I’m Muslim and I’m not Sorry

“This isn’t a Canadian value, this is not what Canada represents,” a person commented on a CBC article.

The article was about a mosque in Peterborough, Ont., which was burned down this weekend, almost coincidentally after the horrendous attack in Paris.

Peterborough police officials have concluded it was a hate crime.

I think about replacing the words Canadian with Islamic and Canada with Islam, and I feel melancholia rush through my veins, flooding me instantly.

The statement has been echoed multiple times already by Muslims worldwide, pleading to society that we’re separate entities from ISIS, that our religion has taught us anything but to attack.

It feels almost like an obligatory burden that we have to take on ourselves, to apologize time and time again for something we weren’t a part of.

We’re still apologizing for 9/11. I don’t even remember much of that day, but I still find myself telling people that this isn’t the Islam I grew up with, nor is it the Islam my parents have taught me.

I recently read an article about a Toronto couple who has a sign up in their front yard asking Muslims if they’re sorry about everything that has happened.

Why wouldn’t we be? Are Parisian humans any different from us? Am I being asked to apologize for our people’s wrongdoings?

I’m 20 years old, but these situations make me feel like a child. I’m saying sorry for a situation even I don’t understand.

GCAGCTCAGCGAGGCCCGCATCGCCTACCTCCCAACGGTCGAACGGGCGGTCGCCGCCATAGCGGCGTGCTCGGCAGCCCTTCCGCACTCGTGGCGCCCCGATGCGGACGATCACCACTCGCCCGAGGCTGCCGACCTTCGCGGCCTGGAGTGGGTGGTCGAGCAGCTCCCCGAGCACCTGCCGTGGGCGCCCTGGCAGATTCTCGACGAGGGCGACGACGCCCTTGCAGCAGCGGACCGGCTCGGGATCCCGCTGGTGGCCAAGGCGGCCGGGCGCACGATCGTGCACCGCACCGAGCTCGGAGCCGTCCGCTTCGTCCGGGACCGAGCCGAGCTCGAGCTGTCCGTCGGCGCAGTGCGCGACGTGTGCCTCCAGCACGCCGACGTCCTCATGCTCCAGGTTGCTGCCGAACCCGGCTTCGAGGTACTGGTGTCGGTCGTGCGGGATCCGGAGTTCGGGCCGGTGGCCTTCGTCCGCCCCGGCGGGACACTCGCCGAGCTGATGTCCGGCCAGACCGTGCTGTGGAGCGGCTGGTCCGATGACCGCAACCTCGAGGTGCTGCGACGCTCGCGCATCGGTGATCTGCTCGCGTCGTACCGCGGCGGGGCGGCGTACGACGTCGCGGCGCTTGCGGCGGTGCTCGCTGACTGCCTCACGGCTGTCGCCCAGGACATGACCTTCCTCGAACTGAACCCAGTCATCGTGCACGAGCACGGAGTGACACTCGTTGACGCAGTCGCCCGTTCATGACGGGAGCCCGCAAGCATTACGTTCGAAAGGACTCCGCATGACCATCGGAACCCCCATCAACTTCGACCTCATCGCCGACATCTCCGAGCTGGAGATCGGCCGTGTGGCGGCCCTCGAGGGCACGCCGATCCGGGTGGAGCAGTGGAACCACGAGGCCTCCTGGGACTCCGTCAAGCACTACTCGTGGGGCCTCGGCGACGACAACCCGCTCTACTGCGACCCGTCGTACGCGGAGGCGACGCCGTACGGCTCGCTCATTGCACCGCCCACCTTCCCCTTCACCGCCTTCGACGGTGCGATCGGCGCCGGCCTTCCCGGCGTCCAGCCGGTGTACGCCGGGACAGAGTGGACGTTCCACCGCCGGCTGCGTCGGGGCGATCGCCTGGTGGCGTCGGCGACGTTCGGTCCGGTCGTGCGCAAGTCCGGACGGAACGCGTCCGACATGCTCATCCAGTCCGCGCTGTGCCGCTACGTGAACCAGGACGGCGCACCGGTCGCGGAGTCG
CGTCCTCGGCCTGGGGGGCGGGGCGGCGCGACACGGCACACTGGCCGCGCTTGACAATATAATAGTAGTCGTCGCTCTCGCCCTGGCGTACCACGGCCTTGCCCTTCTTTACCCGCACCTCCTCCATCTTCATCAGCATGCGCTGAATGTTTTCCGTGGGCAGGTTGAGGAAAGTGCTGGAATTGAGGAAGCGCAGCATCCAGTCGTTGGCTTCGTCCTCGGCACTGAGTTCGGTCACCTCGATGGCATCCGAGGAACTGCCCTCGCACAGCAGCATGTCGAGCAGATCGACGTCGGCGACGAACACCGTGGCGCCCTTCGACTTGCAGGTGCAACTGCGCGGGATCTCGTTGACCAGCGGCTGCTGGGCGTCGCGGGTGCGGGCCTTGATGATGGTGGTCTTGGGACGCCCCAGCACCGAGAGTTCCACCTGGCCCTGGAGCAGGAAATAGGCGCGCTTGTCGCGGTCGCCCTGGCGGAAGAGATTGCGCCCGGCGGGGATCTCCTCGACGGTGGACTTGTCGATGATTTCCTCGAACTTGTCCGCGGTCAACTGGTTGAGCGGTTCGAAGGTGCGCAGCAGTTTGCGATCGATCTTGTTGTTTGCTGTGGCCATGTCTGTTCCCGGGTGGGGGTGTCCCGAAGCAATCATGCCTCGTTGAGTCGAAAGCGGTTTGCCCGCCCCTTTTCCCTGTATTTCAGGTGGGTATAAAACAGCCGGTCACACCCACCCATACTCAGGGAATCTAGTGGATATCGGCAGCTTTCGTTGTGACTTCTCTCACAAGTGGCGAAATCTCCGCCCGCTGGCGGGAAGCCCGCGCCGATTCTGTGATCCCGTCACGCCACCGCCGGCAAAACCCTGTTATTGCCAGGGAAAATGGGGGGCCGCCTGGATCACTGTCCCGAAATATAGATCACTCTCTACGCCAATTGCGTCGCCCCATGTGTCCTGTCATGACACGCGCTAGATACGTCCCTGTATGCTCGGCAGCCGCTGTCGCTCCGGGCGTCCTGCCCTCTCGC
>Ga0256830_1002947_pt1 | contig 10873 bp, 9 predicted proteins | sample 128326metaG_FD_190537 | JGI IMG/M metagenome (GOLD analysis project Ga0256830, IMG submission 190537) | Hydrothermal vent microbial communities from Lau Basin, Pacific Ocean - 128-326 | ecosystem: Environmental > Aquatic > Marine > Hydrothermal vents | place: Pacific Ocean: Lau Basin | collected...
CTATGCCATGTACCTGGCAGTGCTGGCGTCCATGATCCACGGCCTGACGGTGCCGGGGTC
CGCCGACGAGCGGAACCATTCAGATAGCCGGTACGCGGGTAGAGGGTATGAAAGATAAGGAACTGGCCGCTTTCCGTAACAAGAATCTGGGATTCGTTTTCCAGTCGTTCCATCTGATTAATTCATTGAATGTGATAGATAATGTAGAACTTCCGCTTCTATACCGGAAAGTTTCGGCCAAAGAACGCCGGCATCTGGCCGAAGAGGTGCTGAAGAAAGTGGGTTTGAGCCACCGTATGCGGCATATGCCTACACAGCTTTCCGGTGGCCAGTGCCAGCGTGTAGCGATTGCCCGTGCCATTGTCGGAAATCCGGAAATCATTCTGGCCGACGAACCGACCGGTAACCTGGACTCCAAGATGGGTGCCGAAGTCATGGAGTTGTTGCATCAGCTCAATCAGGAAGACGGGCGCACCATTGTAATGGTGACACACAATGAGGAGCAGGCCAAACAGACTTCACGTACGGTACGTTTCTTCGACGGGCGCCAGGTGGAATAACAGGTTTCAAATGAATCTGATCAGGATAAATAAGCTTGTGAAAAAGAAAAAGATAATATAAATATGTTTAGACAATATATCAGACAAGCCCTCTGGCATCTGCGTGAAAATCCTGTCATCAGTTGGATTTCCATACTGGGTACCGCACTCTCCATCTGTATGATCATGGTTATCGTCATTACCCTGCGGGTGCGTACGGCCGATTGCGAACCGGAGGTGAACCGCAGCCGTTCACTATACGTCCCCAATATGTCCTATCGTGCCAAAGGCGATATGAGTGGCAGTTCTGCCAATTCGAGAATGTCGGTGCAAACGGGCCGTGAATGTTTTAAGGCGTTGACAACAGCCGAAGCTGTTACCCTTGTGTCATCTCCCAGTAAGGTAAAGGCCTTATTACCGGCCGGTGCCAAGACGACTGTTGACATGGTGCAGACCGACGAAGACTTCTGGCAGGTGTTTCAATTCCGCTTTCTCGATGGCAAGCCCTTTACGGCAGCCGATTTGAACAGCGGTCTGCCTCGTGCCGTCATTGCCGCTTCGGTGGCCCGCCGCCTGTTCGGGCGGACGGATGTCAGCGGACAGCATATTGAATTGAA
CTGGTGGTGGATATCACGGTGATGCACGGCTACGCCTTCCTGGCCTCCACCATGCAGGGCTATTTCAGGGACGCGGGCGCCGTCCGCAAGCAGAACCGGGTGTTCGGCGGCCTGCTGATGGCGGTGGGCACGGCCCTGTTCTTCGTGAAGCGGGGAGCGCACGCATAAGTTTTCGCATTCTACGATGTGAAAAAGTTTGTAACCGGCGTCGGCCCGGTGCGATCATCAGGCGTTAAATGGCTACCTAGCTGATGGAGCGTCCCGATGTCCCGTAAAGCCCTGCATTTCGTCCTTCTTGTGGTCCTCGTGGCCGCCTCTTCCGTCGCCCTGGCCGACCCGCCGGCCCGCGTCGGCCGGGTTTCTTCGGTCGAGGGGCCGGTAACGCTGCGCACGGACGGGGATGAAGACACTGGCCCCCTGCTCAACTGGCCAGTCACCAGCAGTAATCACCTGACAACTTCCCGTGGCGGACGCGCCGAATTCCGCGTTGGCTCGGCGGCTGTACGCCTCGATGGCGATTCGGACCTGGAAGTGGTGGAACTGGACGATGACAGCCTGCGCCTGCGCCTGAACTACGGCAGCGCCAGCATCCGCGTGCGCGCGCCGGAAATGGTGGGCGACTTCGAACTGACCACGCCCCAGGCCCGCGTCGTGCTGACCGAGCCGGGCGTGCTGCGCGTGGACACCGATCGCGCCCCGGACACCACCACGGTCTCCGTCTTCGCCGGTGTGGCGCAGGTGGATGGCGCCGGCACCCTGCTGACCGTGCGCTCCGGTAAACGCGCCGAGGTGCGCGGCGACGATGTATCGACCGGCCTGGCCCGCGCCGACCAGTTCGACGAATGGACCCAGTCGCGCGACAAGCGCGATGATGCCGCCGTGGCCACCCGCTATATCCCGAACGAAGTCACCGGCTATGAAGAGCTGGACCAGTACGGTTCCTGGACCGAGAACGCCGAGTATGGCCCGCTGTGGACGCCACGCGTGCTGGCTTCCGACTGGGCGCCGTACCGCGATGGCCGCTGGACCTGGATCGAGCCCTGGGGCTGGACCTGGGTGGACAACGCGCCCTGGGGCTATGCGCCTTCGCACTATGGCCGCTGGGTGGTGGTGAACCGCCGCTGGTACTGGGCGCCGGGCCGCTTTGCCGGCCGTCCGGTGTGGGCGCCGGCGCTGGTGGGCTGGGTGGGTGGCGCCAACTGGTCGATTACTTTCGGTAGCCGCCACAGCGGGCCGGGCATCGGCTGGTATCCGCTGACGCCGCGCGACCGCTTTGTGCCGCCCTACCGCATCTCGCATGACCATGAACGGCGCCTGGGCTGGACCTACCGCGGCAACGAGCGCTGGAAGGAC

Being Muslim in this day and age is difficult enough with trying to find a balance between the Western ways of life, as well as honouring what our prophets have guided us to do.

Yet, when people who could be your barista at Starbucks, or your neighbour you bump into while grocery shopping, want you to put aside your developing identity to validate their anger and despair, you can’t help but hate yourself for a second.

It makes my heart ache to think that while I grew up listening to beautiful recitations of the Qur’an and the peaceful echo of the Azaan, I now have to silence it on my phone when it plays out loud.

It hurts me when I see a woman matching a scarf to her outfit, thinking she looks beautiful, but someone has to respond with, “You don’t have to wear that here.”

Another horrific incident took place in North York. A mother was kicked in the stomach and had her headscarf ripped off outside her children’s school.

When the article was shared, responses like, “She should have that garbage bag ripped off,” dominated my screen.

What fault was it of that woman, that she was punished and demeaned like this?

Was it because she belonged to the same faith?

I’ve heard children tell their parents to leave their traditional garb and mother-tongue at home, so they don’t bring attention to themselves when they step out of the house.

We put these parts of us away because they make us look like the bad guys.

If I have to say sorry to anybody, it should be to myself. It should be to my parents. It should be to my fellow Muslims.

I’m sorry I let apologizing to the West take precedence. We shouldn’t have to apologize for something we didn’t do.

Featured image by CPG Grey / CC BY 2.0